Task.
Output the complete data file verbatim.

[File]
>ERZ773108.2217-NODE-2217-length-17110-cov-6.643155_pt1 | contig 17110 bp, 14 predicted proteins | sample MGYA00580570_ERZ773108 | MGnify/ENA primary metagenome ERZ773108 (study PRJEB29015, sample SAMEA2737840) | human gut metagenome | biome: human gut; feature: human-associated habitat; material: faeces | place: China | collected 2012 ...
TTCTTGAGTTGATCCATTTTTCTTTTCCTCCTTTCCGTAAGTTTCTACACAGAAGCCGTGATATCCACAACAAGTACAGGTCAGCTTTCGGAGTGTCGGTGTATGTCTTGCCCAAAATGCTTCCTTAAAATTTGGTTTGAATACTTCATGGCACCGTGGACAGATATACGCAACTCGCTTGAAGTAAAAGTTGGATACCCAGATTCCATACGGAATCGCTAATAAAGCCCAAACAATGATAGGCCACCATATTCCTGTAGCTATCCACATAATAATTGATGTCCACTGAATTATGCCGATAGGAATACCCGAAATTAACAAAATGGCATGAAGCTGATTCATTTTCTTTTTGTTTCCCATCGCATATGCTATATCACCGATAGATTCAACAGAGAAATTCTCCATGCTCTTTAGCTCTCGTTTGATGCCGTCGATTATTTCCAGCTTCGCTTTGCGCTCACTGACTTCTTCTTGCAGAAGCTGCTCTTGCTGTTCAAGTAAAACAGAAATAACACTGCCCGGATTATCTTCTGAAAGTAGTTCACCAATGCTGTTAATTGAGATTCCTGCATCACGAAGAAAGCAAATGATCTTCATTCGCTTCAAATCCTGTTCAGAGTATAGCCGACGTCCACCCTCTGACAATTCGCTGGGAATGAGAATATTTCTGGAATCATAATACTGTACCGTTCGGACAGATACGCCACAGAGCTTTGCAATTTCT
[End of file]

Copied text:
>ERZ773108.2217-NODE-2217-length-17110-cov-6.643155_pt1 | contig 17110 bp, 14 predicted proteins | sample MGYA00580570_ERZ773108 | MGnify/ENA primary metagenome ERZ773108 (study PRJEB29015, sample SAMEA2737840) | human gut metagenome | biome: human gut; feature: human-associated habitat; material: faeces | place: China | collected 2012 ...
TTCTTGAGTTGATCCATTTTTCTTTTCCTCCTTTCCGTAAGTTTCTACACAGAAGCCGTGATATCCACAACAAGTACAGGTCAGCTTTCGGAGTGTCGGTGTATGTCTTGCCCAAAATGCTTCCTTAAAATTTGGTTTGAATACTTCATGGCACCGTGGACAGATATACGCAACTCGCTTGAAGTAAAAGTTGGATACCCAGATTCCATACGGAATCGCTAATAAAGCCCAAACAATGATAGGCCACCATATTCCTGTAGCTATCCACATAATAATTGATGTCCACTGAATTATGCCGATAGGAATACCCGAAATTAACAAAATGGCATGAAGCTGATTCATTTTCTTTTTGTTTCCCATCGCATATGCTATATCACCGATAGATTCAACAGAGAAATTCTCCATGCTCTTTAGCTCTCGTTTGATGCCGTCGATTATTTCCAGCTTCGCTTTGCGCTCACTGACTTCTTCTTGCAGAAGCTGCTCTTGCTGTTCAAGTAAAACAGAAATAACACTGCCCGGATTATCTTCTGAAAGTAGTTCACCAATGCTGTTAATTGAGATTCCTGCATCACGAAGAAAGCAAATGATCTTCATTCGCTTCAAATCCTGTTCAGAGTATAGCCGACGTCCACCCTCTGACAATTCGCTGGGAATGAGAATATTTCTGGAATCATAATACTGTACCGTTCGGACAGATACGCCACAGAGCTTTGCAATTTCT